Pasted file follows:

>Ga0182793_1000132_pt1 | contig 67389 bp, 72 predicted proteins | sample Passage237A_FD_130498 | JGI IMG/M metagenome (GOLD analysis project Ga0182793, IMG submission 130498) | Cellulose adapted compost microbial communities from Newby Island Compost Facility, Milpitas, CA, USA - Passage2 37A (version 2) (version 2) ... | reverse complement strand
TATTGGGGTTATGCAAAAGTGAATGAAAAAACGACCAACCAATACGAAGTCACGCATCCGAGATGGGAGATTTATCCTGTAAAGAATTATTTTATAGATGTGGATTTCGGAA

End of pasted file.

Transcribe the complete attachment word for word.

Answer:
>Ga0182793_1000132_pt1 | contig 67389 bp, 72 predicted proteins | sample Passage237A_FD_130498 | JGI IMG/M metagenome (GOLD analysis project Ga0182793, IMG submission 130498) | Cellulose adapted compost microbial communities from Newby Island Compost Facility, Milpitas, CA, USA - Passage2 37A (version 2) (version 2) ... | reverse complement strand
TATTGGGGTTATGCAAAAGTGAATGAAAAAACGACCAACCAATACGAAGTCACGCATCCGAGATGGGAGATTTATCCTGTAAAGAATTATTTTATAGATGTGGATTTCGGAA